If a reviewer realises that 10 days will be insufficient to complete their review, or if there will be a delay to the deadline after the invitation has been accepted, they can contact the Editorial Office. We will be happy to assist.

3.2 During Peer Review

Before a manuscript is sent for peer review, Frontiers’ Research Integrity team and the handling editor will already have carried out initial quality checks.

The aims of our reviewers should always be to:

  • focus on the quality of the science objectively;
  • collaborate towards improvement and think constructively;
  • help the author and editor understand what is needed with clear comments.

Below are our tips for ensuring a quality report is produced.

What to do:

1) Respect the scope

Authors provide a ‘contribution to the field’ statement with their manuscript to explain the article’s intended scope and relevance. Keep the focus on what the manuscript is aiming to do, even if your expertise extends in a related direction. You should avoid recommending authors vastly expand the scope of the manuscript (e.g. “you only dealt with x, you need to deal with y”), or taking them outside their manuscript’s intended scope.

2) Focus on science

Be objective—Frontiers discloses author names to reviewers for full transparency, however, reviewers are not asked to assess the author, only the manuscript. Also, it is not necessary to flag small copy-editing errors: Frontiers’ Production team will ensure those are fixed during typesetting.
Frontiers’ processes ensure you should focus solely on the research itself.

3) Provide constructive feedback

Comments should seek to recommend reasonable improvements, in a polite and impersonal tone. Show professional courtesy by thinking about what you would want to receive on a paper of your own. And if it is good, say so, and also say why!

4) Consider field specifics

Are there elements of the research specific to the field you work in? If so, apply your expertise to give feedback on these. It will be helpful to all involved in the manuscript’s review process.

What NOT to do:

1) Don’t be vague or too brief

Authors find precise and detailed feedback extremely helpful, and this tends to result in a timely and smoother review process. Whereas a brief report will often lead to additional questions from authors. Make sure recommendations and decisions are explained clearly. You should make good use of the detailed questionnaire provided in the Frontiers platform to provide a clear assessment.

2) Don’t leave out key points in your initial report

The initial report should be thorough and provide all the necessary feedback upfront. While it is possible that further revisions to the paper will bring up new questions, be sure to include your key points in your initial report. Ensure you conclude your report with a clear recommendation for the editor. You are the expert and your guidance is highly valued.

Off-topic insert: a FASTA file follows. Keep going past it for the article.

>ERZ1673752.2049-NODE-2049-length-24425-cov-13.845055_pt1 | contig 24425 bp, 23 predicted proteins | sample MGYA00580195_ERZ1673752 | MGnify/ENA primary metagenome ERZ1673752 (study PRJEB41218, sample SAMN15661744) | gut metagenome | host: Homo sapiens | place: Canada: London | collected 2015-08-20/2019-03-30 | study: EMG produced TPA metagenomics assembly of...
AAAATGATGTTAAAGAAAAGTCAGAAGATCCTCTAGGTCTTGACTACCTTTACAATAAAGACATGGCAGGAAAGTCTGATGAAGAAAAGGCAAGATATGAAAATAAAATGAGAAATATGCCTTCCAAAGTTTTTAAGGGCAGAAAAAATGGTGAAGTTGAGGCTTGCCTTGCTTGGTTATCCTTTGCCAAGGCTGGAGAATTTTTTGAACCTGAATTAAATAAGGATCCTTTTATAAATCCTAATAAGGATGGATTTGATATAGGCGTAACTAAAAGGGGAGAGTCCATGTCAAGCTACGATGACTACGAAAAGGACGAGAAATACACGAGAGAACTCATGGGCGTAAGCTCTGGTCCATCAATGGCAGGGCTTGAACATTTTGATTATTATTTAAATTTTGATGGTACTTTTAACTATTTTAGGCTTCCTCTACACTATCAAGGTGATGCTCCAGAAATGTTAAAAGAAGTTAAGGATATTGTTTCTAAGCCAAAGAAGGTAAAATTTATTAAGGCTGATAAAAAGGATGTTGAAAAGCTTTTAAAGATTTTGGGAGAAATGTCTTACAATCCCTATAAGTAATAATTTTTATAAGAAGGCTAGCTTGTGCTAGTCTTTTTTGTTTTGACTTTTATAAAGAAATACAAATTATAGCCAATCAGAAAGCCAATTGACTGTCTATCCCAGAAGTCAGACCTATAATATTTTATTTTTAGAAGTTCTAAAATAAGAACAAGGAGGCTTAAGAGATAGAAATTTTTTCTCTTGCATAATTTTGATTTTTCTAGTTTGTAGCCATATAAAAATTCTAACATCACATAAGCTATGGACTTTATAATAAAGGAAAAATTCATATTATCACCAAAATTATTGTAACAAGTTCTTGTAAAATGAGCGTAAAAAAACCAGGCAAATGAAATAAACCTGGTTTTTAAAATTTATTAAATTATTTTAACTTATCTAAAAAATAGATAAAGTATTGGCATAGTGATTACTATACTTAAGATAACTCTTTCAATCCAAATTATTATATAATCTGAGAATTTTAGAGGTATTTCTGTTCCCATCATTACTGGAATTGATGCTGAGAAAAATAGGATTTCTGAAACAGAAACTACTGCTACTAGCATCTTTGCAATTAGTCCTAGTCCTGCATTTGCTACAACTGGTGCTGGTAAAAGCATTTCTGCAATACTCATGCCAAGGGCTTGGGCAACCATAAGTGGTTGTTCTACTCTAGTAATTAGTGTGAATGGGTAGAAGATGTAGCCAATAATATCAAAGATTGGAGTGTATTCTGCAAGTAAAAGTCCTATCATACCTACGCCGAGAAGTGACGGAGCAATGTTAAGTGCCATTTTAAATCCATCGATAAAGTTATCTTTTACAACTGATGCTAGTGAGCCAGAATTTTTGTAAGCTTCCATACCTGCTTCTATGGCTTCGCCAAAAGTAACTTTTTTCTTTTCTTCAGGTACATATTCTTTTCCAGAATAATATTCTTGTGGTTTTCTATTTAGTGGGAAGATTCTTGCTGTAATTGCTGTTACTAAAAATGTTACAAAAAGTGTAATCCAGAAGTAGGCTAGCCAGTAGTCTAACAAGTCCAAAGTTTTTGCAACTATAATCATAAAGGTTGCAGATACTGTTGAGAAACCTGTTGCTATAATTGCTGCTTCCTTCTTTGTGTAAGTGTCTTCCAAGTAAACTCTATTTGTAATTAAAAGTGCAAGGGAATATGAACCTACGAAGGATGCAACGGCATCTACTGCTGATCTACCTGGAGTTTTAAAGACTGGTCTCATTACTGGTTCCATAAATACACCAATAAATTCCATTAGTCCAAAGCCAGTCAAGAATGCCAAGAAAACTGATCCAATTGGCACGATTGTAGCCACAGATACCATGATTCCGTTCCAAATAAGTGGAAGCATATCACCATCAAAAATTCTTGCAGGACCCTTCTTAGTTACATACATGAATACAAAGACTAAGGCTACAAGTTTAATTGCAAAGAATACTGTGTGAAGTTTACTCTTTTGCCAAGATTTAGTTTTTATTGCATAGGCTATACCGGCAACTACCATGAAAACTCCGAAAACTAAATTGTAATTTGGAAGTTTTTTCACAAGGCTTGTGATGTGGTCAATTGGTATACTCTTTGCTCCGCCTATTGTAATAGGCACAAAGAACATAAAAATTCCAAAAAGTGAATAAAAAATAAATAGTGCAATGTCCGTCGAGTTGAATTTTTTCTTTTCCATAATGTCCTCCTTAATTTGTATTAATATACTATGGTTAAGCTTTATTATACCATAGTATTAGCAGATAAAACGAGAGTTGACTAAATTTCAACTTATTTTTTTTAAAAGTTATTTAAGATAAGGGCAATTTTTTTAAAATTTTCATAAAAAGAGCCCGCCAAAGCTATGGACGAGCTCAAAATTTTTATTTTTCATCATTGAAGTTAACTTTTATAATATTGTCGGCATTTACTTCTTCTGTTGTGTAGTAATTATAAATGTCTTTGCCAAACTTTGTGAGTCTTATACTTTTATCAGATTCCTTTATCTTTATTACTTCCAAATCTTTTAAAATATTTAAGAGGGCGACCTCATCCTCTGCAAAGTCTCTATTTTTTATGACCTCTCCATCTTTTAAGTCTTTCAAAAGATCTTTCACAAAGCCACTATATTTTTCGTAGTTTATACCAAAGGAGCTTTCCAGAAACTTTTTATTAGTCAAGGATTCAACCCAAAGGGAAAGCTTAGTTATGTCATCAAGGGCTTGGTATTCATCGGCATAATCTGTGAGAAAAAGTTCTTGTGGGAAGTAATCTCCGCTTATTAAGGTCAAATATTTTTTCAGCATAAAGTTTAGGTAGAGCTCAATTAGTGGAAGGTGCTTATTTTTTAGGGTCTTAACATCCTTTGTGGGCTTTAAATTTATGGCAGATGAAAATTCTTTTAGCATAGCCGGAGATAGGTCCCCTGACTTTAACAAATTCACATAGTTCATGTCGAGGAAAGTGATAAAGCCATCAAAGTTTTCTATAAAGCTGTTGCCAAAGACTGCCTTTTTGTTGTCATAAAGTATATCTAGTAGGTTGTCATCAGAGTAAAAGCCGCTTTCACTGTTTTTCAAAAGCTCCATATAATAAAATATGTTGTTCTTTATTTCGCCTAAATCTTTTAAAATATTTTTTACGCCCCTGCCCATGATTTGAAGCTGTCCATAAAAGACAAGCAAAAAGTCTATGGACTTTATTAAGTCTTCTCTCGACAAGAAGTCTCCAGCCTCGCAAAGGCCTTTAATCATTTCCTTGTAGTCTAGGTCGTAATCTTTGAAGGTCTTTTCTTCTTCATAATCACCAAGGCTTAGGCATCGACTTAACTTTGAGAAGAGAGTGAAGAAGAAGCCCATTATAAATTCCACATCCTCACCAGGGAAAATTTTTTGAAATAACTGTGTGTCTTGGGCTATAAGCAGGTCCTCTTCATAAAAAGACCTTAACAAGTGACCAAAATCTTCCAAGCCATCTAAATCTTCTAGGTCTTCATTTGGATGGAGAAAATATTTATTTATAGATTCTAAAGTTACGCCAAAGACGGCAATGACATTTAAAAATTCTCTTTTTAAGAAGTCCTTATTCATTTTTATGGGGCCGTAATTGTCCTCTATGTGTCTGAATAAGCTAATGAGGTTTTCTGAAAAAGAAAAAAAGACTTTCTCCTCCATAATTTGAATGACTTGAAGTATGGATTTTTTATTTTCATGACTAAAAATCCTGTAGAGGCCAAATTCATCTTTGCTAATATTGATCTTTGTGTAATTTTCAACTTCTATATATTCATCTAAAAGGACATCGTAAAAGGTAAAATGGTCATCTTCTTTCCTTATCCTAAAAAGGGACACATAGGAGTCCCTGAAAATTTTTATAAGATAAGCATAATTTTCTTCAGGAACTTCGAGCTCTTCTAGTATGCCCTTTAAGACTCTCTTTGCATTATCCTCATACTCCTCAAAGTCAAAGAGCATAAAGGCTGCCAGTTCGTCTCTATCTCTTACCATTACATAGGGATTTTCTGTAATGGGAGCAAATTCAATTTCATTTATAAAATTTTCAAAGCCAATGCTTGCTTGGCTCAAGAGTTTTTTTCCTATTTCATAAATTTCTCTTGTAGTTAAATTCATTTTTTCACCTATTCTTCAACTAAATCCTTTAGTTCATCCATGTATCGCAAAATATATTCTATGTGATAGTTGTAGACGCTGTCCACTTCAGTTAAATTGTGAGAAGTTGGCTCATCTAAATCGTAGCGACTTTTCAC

3) Don’t drop out of the peer review

To ensure an efficient process for all involved, please try to submit your responses on time. If you need to request an extension or to withdraw from the review process you can do this directly in the review forum at any time, or contact the Editorial Office for support. Try to place yourself in the authors’ shoes, as they anxiously await feedback on their submission.

Keep in touch!

Encountering any issues during review or have any concerns with the manuscript? Need assistance using our review platform? Need to request an extension to submit your review? For these or any other inquiries or updates, do not hesitate to contact the Editorial Office (

3.3 After Peer Review

Recognizing Reviewers

Reviewers who endorse a manuscript for publication are recognized for their work by being named on the published article. The names are listed alongside the editor’s both on the published article page, and the article final files.

article frontiers

But it is important to remember that if a reviewer recommends the rejection of a manuscript, or withdraws from the review process, their name will not be made available to the authors and is not published alongside the manuscript.

Irrespective of the reviewer’s recommendation, when a report is submitted the reviewer will receive a confirmation email to acknowledge their work, including a copy of their report. While the report itself is not to be shared in any public forum, reviewers may use the confirmation email to obtain recognition for their involvement in the peer review process with their institution or other platforms. Their reports will also not be lost should they recommend rejection or withdraw from the review process later on.